GREENVILLE — Darke County residents enjoyed a number of Halloween-themed activities over the weekend, from trick or treating at various businesses downtown to a tour of the city’s allegedly haunted sites.
Portions of South Broadway St were closed Thursday evening as trick or treaters and costumed revelers moved in a throng through downtown. Candy was given away by members of a number of downtown businesses, including The Daily Advocate.
The following night, members of Gateway Youth Programs, a nonprofit benefitting children who are in conflict with their family, in need of academic or emotional support, or have been involved with the juvenile court system, sponsored an event called Fright Night at the Greenville Public Library, essentially transforming the closed library into an elaborate haunted house.
Portions of the event were intended to take place outside, but cold, rainy weather forced the volunteers to improvise. Lights were dimmed, portions of the building were blocked off using heavy black and blue drapes, and teenagers dressed as Freddy Krueger, Pennywise the Dancing Clown from the recent film “It,” and other assorted beasties dashed back and forth as a voice sounded repeatedly over the library’s intercom system, announcing “Ten minutes to showtime… five minutes to showtime…”
Library director John Vehre, dressed in a bright red carnival barker’s uniform, greeted visitors at the door.
“Basic rules,” Vehre told patrons as they came in the library’s usually locked second-floor entrance. “Don’t touch the actors and they won’t touch you. Be careful going up and down the steps. And most importantly, have fun!”
Meanwhile, Darke County Center for the Arts (DCCA) put on their annual Ghost Walk at St. Clair Memorial Hall. Actors and volunteers dressed in 19th-century garb guided groups of 10 or so attendees on a walking tour of the downtown area, sharing personal anecdotes and ghost stories along the way.
Marilyn Delk, a member of the committee that organizes the yearly event, led one of these groups. Gathered in a parking lot behind the old Wayne Theatre, Delk spoke about the family who had lived in the building before the theater moved in, and how the lonely spirit of one of its members was rumored to still haunt the location. She also talked about the mishaps and mechanical failures that often plagued the venue.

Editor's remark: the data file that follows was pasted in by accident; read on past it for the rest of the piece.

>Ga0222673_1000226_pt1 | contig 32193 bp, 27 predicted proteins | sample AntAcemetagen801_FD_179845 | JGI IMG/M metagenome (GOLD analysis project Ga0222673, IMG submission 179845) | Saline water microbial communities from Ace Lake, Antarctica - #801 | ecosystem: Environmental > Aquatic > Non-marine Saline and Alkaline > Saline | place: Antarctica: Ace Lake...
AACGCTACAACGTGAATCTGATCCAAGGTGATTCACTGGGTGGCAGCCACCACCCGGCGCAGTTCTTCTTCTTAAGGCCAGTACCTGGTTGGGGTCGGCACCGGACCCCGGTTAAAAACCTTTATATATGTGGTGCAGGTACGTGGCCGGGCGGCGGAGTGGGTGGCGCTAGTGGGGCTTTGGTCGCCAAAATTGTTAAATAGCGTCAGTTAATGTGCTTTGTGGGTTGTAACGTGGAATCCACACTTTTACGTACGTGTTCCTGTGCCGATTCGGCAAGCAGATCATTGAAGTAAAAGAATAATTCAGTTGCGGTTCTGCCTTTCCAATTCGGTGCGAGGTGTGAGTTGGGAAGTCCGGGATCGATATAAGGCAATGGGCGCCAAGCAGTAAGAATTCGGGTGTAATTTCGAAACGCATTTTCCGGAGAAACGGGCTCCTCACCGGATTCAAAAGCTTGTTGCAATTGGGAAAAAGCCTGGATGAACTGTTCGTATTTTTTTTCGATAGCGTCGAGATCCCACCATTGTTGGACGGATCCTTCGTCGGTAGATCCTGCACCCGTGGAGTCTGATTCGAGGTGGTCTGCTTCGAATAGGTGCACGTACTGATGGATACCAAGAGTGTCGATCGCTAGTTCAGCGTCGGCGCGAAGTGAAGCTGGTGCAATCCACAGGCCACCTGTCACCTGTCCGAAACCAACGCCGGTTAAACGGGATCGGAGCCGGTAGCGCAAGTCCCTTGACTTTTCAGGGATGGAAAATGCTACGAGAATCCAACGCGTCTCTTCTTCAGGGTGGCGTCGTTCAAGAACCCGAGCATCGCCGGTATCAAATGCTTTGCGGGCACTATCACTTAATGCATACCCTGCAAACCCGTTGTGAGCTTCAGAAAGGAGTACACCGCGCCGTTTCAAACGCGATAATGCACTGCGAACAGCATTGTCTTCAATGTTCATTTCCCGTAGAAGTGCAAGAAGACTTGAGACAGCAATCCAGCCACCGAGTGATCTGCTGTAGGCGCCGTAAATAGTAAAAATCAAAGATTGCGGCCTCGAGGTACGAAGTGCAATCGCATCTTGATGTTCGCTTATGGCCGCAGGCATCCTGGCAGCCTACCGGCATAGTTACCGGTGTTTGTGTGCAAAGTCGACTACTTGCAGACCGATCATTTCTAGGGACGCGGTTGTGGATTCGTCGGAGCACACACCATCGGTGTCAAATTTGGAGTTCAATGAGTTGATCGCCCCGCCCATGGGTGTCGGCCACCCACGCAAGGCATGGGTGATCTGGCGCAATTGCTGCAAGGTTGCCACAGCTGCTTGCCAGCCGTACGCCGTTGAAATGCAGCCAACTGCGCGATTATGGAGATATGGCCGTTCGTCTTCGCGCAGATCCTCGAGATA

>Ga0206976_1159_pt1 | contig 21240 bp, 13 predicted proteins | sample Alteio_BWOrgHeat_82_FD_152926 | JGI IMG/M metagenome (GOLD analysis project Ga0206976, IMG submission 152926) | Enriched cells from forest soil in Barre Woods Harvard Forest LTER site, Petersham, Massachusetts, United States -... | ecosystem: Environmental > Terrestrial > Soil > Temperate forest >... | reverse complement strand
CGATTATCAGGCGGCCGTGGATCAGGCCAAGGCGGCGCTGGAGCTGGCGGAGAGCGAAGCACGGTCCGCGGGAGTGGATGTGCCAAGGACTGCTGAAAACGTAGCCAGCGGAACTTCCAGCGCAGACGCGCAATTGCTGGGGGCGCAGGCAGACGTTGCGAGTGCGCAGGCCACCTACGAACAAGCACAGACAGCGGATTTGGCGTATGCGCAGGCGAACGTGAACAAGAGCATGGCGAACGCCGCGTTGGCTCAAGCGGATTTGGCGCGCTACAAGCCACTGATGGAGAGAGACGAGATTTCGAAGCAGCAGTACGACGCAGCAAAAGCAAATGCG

“If you ever attended this theater, you undoubtedly experienced equipment suffering unaccountable difficulties,” Delk said. “Film inexplicably breaking, projectors unexpectedly breaking down.”
Delk told of one such instance when she had taken her granddaughter to the theater, and the projector cut off midway through the film, leaving the audience in darkness while employees attempted to address the issue. Delk’s granddaughter had been nervous when they initially arrived, claiming to sense something “off” about the theater.
“My granddaughter was scared, but she wanted to see the end of the movie more than she wanted to get out of there,” Delk said. “And of course, order was restored, the movie resumed, and we safely watched Jamie Lee Curtis come out alright in the end.”
Finally, a few creepy activities still remain to fill out the Halloween season. Thriller author Linda Castillo, an Ohio native and writer of a series of Amish-themed murder mysteries, will appear at the Arcanum Public Library this evening at 6:30 p.m.; and trick or treating in the city of Bradford will run from 6 to 8 p.m. Tuesday, October 31.
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